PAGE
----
Comerica Earnings Rise on Fee Income Growth (Update 1)

  • Third-quarter EPS of 78 cents beats consensus estimate of 71 cents.
  • Rise in fee income more than offsets sequential decline in net interest income.
  • Average loans down 2% sequentially but up 1% year over year.
  • Net interest margin and net interest income continue to decline.

Updated from 8:10 a.m. ET with early market action and comment from Sterne Agee analyst Brett Rabatin.

NEW YORK ( TheStreet) -- Comerica ( CMA) of Dallas reported a decline in average loans but also beat analysts' third-quarter earnings expectations.

The bank reported Wednesday third-quarter earnings attributable to common shares of $145 million, or 78 cents a share, increasing from $141 million, or 76 cents a share, in the second quarter, and $116 million, or 61 cents a share, in the third quarter of 2012.

The third-quarter results came in solidly ahead of the consensus estimate of 71 cents a share, among analysts polled by Thomson Reuters.

A highlight for Comerica in the third quarter was an increase in noninterest income to $214 million from $208 million the previous quarter and $197 million a year earlier. Commercial lending fees rose to $28 million in the third quarter from $22 million, both in the second quarter and in the third quarter of 2012.

The bank's net interest margin -- the spread between the average yield on loans and investments and the average cost for deposits and borrowings -- continued to narrow to 2.79% in the third quarter from 2.83% the previous quarter and 2.96% a year earlier. Comerica continues to see assets reprice lower, as the Federal Reserve has kept the short-term federal funds rate in a range of zero to 0.25% since late 2008.

Third-quarter net interest income was $412 million, declining only slightly from $414 million in the second quarter, but down from $427 million in the third quarter of 2012.

The bank's credit costs continued to come down, with a third-quarter provision for credit losses of $8 million, compared to $13 million the previous quarter and $22 million a year earlier.

Comerica's average total loans in the third quarter were $44.094 billion, down 2% from the second quarter but up 1% from the third quarter of 2012. "The decrease in commercial loans was primarily driven by decreases in general Middle Market, National Dealer Services and Mortgage Banker Finance, partially offset by an increase in Technology and Life Sciences," according to the company. Comerica also said in its earnings release that the "declines generally reflected subdued demand due to economic uncertainty, a seasonal decline in auto dealer floor plan loans and a decrease in mortgage refinancing activity."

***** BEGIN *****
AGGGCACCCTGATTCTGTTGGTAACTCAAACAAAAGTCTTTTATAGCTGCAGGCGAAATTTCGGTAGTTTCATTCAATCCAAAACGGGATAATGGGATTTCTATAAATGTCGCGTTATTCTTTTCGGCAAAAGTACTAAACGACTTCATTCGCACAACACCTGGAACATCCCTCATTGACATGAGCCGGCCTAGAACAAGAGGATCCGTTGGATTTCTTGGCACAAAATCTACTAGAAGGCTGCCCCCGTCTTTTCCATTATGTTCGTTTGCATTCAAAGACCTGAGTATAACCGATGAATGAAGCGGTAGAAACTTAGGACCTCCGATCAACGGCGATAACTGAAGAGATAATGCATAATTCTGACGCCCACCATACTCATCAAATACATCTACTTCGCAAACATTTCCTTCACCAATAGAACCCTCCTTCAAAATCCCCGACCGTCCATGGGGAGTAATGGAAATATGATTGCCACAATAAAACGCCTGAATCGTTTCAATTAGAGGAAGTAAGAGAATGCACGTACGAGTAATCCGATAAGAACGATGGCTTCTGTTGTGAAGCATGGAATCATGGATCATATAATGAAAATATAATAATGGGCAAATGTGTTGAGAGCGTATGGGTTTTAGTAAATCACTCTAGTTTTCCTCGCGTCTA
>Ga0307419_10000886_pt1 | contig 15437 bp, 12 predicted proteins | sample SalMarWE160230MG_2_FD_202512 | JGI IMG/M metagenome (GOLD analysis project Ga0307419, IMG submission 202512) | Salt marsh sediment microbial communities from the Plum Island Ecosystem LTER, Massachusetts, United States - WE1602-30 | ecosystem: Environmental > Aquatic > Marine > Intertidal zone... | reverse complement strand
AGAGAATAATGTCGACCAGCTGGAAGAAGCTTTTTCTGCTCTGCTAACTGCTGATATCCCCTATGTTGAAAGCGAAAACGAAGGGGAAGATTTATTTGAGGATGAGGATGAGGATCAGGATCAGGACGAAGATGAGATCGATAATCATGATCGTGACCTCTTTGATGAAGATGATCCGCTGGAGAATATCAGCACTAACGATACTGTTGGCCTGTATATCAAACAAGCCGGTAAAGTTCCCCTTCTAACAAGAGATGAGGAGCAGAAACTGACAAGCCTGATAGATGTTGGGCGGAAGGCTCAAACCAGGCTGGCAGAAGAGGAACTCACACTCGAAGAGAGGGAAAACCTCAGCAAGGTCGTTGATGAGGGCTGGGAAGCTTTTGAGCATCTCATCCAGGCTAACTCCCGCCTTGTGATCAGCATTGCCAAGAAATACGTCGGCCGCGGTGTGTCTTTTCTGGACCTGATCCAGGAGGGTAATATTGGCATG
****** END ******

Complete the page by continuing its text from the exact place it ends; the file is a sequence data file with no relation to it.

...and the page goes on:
In contrast to Comercia's lack of sequential loan growth and slight year-over-year loan growth, U.S. Bancorp ( USB) of Minneapolis on Wednesday reported core loan growth of 2.2% during the third quarter from the second quarter, with average loans growing 7.5% year-over-year.

Meanwhile, KeyCorp ( KEY) of Cleveland reported a 1% increase in average loans during the third quarter, with average loans growing 5% from a year earlier.

Comerica provided plenty of fourth-quarter guidance, saying it expected average loan balances to be "stable" from the third quarter, "reflecting auto-dealer floor plan loans rebounding from seasonal low along with continued decline in mortgage warehouse lending and economic uncertainty impacting demand."

The bank also expects a continued decline in net interest income, with "relatively stable" customer-driven noninterest income and a slight decline in expenses.

Comerica CEO Ralph Babb said in the bank's earnings release that "fee income growth, expense control and continued solid credit quality contributed to our 28 percent year-over-year increase in earnings per share.

"We believe our footprint is well situated in Texas, California and Michigan, and that our relationship banking strategy contributes to our continued success," he added.

Comerica's shares were up 3% in morning trading, to $41.67.

Sterne Agee analyst Brett Rabatin has a neutral rating on Comerica, and in a note to clients Wednesday morning said the company's third-quarter results exceeded his estimate of 71 cents a share, "primarily due to stronger fee income, continued non-interest expense management and lower provisioning than anticipated."

"However, the loan decline was meaningful and the outlook is not for growth near-term," he wrote, adding that the fourth-quarter guidance "appears anemic."

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-- Written by Philip van Doorn in Jupiter, Fla.

>Contact by Email.

Philip W. van Doorn is a member of TheStreet's banking and finance team, commenting on industry and regulatory trends. He previously served as the senior analyst for TheStreet.com Ratings, responsible for assigning financial strength ratings to banks and savings and loan institutions. Mr. van Doorn previously served as a loan operations officer at Riverside National Bank in Fort Pierce, Fla., and as a credit analyst at the Federal Home Loan Bank of New York, where he monitored banks in New York, New Jersey and Puerto Rico. Mr. van Doorn has additional experience in the mutual fund and computer software industries. He holds a bachelor of science in business administration from Long Island University.

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